Issue #1 comes with the very first issue of G.I. Joe from 1982 and three figures-- Cobra Commander, the Baroness, and a generic Cobra Trooper. The latter is made pretty much entirely of vintage 1982 parts, while the other two are based on 1980s molds with new heads.
The set basically aims to recreated something that never was-- a G.I. Joe comic book toy line. You get a good array of stuff in the box for the price ($9.99, usually) and for someone who never really got into the originals and wants a good place to start a little Joe collection, this line seems to be a great one.
Good for fans of all things Cobra and the 1980s.
On the whole, the idea of this line was to take 22-year-old molds and give then a new look, sometimes with a new head. On the whole, it seems to be a mixed bag for this first set.
Cobra Commander is based off of a mold that was used for the Talking Cobra Commander and the Battle Corps Cobra Commander in the original line's declining years as well as the very first Cobra Commander made in the 2000 line. The head is new and looks a little more realistic in terms of how the fabric drapes for the hood, and the coloring is very bright and cartoony-- perfect for a comic book likeness of that era.
The Baroness is based off of her original sculpt which has been repainted in the Toys "R" Us exclusive "Kenner" series in the late 1990's and again as "Chameleon" in the 2000 line. The head is brand new and as you can see, features the amazingly great concept of removable glasses. The concept is great-- the execution is not. Close up, she looks like she's wearing goggles. While at first I assumed this was me being nitpicky, those close to 16bit.com looked the figure over and agreed that she does look a little clunky around the eyes. The glasses are the set's main stumbling point-- had they stuck with the original head and given it a new deco with whites around the eyes, odds are people would have been quite pleased with it.
Finally, the Cobra Trooper is based off of the original sculpt and also some parts of an old Roadblock figure. Since the first year's worth of G.I. Joe figures around 1982 were all made of similar (and generic) parts, a lot of swapping-and-painting can be done to make a new product which, to the untrained eye, looks like it was made to be exactly as it appears. The head is a little dated, but the coloring, paint job, and overall look is pretty spectacular-- it's a very 1980s figure done, once again, in comic book-y colors.
So far the comic sets have been very friendly to collectors by including a number of non-goofy weapons, more than the figures need-- this is as close to weapons packs as we're likely to see anytime soon.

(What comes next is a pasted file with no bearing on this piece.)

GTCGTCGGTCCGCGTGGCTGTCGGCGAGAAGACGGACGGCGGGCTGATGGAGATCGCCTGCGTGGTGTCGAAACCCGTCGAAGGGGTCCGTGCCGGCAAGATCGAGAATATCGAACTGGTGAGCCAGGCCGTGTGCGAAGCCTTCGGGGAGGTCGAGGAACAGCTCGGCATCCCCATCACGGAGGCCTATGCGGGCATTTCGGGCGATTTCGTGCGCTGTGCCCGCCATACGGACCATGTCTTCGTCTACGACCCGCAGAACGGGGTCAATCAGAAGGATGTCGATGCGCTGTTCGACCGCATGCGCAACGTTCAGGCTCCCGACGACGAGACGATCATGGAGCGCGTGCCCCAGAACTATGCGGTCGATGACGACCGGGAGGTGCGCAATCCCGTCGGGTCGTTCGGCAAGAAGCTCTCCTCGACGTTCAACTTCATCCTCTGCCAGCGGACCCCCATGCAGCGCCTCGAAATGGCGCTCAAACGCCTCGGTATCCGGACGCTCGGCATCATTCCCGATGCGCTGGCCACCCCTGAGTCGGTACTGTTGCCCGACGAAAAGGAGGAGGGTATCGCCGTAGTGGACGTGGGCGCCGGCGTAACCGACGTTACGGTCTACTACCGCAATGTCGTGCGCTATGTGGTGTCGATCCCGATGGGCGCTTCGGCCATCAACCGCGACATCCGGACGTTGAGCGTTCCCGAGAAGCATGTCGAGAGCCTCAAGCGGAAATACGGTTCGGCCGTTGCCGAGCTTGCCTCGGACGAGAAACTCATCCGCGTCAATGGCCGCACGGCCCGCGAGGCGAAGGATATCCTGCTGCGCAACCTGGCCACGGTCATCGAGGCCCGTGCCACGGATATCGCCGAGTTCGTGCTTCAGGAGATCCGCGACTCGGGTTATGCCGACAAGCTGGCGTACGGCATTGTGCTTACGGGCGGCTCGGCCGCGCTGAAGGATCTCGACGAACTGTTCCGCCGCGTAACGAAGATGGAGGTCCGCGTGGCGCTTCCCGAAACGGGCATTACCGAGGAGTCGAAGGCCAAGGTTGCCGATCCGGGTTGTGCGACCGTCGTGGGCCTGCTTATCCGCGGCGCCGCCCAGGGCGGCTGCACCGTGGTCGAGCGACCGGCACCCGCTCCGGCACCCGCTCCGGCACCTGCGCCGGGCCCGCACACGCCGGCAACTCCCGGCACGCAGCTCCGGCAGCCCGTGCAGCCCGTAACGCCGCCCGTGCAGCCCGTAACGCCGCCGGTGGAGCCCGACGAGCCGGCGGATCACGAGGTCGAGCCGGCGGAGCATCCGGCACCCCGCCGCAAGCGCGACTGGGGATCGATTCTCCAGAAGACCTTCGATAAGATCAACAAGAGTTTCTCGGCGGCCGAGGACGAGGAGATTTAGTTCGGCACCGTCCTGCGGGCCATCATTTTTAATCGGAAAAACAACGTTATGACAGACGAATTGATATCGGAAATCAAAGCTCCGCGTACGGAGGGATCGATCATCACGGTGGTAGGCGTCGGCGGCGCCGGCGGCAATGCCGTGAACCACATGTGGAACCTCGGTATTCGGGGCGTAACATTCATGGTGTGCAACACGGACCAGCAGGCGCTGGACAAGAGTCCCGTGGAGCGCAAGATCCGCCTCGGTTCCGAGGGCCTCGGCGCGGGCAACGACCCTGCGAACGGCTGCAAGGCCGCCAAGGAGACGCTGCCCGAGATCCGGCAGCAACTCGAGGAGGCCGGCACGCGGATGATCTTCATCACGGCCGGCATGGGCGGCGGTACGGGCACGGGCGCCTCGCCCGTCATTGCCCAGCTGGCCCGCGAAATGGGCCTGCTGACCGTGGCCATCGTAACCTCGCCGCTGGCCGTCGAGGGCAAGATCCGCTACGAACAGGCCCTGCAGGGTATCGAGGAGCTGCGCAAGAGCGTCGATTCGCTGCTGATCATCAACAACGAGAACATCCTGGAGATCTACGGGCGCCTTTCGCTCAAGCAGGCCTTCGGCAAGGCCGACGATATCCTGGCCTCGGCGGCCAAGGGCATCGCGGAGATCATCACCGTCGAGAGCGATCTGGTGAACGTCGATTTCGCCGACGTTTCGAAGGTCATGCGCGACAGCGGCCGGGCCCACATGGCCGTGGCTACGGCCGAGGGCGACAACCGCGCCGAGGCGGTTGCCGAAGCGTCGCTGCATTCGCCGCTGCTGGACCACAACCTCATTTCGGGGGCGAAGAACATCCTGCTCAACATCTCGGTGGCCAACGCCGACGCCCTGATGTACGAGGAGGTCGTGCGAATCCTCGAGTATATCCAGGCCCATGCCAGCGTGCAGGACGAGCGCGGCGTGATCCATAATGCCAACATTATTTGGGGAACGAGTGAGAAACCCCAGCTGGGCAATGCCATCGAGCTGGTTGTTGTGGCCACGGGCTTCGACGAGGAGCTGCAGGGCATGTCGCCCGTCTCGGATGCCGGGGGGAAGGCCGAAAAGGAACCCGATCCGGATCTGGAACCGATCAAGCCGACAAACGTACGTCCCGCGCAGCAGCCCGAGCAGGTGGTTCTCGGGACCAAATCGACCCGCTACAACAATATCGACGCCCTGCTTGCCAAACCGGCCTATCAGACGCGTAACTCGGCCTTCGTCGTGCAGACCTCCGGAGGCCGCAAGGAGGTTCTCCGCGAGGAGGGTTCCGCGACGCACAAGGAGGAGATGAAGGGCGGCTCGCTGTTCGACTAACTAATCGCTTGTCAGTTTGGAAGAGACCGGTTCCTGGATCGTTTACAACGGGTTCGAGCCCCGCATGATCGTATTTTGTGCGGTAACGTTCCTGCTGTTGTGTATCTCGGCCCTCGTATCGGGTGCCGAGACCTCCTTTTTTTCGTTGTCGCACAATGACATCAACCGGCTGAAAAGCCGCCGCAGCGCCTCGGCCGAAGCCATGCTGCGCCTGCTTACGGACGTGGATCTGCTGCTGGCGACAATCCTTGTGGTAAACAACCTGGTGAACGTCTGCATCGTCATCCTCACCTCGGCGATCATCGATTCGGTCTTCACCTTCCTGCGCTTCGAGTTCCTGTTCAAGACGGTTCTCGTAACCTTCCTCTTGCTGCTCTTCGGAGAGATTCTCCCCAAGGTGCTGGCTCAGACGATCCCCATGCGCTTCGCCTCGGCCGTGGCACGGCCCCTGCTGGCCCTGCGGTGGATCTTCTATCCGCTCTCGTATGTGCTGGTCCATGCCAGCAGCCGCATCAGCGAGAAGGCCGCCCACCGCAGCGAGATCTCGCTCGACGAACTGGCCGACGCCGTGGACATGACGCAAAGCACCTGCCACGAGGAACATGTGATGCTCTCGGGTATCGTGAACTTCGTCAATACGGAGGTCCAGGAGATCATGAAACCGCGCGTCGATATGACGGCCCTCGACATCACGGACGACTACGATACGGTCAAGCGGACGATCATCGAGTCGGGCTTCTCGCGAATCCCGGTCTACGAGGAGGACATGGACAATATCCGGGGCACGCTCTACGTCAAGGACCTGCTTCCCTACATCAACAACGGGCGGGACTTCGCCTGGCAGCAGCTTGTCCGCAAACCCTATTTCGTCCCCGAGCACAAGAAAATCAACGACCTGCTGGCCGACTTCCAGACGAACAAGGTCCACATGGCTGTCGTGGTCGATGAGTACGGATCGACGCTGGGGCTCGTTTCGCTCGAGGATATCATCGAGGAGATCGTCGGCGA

It's a good selection of weapons, some of which have previously been packed with these characters and others, not. The bag and the knife stand out as being unique choices, while the six guns add a lot it's especially nice to see a complete and total absence of neon rocket firing weapons.
The first series of these three-packs come with a plastic bubble partially taped, partially glued to a cardboard cardback. The artwork is based on (or taken from) 1980s books an looks excellent-- it totally captures the zeitgeist of the era these toys should have been made in originally.
Here, you can see the front and back of the package and the filecards. The packaging does a good job highlighting everything that comes in the set.
While not shown, this set is worth five Battle Points.
Also included is a reprint of the first issue of G.I. Joe. While not quite the blockbuster the cover would have you think, it does introduce most of the characters including the three you get in this set and a sizable chunk of the G.I. Joe team, which is no small feat for a book that once cost $0.60 and had ads for X-ray glasses and the like.
In this issue, you get to see Cobra Commander watching over a scheme involving a kidnapped scientist and even the Baroness showing off her skills of disguise. It's an amusing book, but it's not exactly some hard boiled serious military caper-- if you're the type to spend your money in ironic ways, this book is right up your alley.
While not perfect, it's a fun set to get if you're an older fan of the line. The comic is a fast read and while not exactly high art, is worth a look. The toys are made reasonably well and the extra weapons are a really nice bonus. There aren't a lot of extra features here, so for the most part it's a case of "what you see is what you get." All figures have standard G.I. Joe posability for the original era with 12 joints each, most of which are ball joints.
And yes, you can go through two dozen Baroness figures and still not find one with great glasses. I looked at several over a few months before settling on this one.
Text and photos by Adam Pawlus
Review posted on February 1 2005
Sample purchased from a Fry's Marketplace for $7.99 in January, 2005.